In “Well Educated Flock to Some Cities, Leave Others Behind” the New York Times focused on the failure of cities like Dayton, Ohio to keep up with changing economics and demographics. While there is certainly some validity to the notion of college graduates leaving an urban area because of lack of job opportunities, sometimes it is simply a matter of making sure college is more accessible to more students. Deborah Howard, Chief Innovation Officer for EDWorks Partners, suggests the following in her comment:
Over the past 10 years, KnowledgeWorks and its subsidiary, EDWorks, have helped launch more than 30 early college high schools — the Dayton Early College Academy was the first of those innovative schools, followed almost immediately by early college high schools in Youngstown, Lorain County and Toledo–more “Rust Belt” locations. We believe early college high schools may be THE answer to increasing the number of college graduates in similar cities. The data are compelling. Some 30% of students graduate high school in four years with a high school diploma AND 60 hours of college credit or an Associate’s Degree; another 50% earn between one and two years of college credit during their four-year high school experience. These students are not the ones you find in most AP classes. Sixty-five percent of the students are from low income households and are the first in their families to attend college; 71% are students of color. They are highly motivated students who have not had success in the traditional classroom, but who, given the right structures and supports, can and do achieve at high levels.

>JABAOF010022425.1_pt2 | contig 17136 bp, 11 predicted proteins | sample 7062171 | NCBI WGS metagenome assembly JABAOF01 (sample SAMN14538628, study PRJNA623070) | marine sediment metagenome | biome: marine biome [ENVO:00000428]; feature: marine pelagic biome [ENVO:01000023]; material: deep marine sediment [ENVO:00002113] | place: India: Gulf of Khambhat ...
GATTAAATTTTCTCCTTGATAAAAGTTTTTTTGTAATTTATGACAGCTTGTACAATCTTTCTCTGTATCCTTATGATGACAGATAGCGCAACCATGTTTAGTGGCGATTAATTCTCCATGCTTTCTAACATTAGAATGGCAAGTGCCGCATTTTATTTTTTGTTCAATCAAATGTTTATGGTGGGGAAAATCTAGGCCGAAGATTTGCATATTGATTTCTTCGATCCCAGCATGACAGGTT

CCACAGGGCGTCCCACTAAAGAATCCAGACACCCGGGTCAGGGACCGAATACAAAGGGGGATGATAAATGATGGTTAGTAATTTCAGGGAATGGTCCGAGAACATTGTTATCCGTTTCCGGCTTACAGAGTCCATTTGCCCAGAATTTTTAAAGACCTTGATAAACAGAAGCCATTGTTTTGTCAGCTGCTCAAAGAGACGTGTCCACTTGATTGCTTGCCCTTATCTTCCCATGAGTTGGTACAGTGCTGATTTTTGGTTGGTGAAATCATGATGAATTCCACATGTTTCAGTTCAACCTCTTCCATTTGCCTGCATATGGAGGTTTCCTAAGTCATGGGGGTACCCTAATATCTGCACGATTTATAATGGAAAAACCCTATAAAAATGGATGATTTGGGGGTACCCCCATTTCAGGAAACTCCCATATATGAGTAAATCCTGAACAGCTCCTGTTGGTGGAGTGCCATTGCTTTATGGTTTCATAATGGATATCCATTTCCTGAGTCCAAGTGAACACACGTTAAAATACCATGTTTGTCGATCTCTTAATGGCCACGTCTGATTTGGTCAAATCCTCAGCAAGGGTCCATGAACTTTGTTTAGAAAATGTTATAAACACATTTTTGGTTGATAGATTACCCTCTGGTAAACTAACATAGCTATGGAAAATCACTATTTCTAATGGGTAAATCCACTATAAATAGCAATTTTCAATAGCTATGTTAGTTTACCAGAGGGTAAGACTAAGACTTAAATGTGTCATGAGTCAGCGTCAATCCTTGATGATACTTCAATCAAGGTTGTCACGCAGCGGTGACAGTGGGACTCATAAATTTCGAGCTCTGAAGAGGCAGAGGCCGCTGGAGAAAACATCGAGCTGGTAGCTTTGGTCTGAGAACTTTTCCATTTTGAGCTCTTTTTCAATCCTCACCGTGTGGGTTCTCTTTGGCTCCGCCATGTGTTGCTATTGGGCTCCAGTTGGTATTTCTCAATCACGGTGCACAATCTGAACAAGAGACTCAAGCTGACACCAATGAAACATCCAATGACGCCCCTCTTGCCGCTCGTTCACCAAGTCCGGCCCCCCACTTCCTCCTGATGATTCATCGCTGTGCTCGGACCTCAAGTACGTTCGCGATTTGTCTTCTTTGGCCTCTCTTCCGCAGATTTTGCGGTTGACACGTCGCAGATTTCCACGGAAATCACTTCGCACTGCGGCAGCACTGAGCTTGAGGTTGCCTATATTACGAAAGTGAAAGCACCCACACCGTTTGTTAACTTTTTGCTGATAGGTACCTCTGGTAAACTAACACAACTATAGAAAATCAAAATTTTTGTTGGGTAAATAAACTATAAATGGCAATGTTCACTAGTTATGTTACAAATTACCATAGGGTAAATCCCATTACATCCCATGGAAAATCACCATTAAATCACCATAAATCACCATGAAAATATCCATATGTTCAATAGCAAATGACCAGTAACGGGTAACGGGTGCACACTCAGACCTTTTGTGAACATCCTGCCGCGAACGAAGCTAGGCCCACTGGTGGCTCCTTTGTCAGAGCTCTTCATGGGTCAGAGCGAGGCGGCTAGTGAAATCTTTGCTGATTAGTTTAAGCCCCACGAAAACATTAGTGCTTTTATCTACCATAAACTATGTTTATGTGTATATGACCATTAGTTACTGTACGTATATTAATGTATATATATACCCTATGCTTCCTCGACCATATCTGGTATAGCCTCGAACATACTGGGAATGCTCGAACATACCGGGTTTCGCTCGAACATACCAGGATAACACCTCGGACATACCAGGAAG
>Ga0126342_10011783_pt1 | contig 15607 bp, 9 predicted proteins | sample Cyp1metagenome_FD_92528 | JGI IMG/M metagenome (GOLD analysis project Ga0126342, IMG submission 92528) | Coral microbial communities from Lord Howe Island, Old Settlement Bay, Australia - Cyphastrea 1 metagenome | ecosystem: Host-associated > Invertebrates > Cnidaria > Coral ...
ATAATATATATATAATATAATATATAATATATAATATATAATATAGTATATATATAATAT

Strong higher education and K-12 partnerships create and sustain these schools. More and more often, a coroporation or research laboratory specializing in the STEM fields (science, technology, engineering and math) join the partnership, preparing students not only to complete a four-year degree, but to do so in areas where our nation has some if its greatest needs.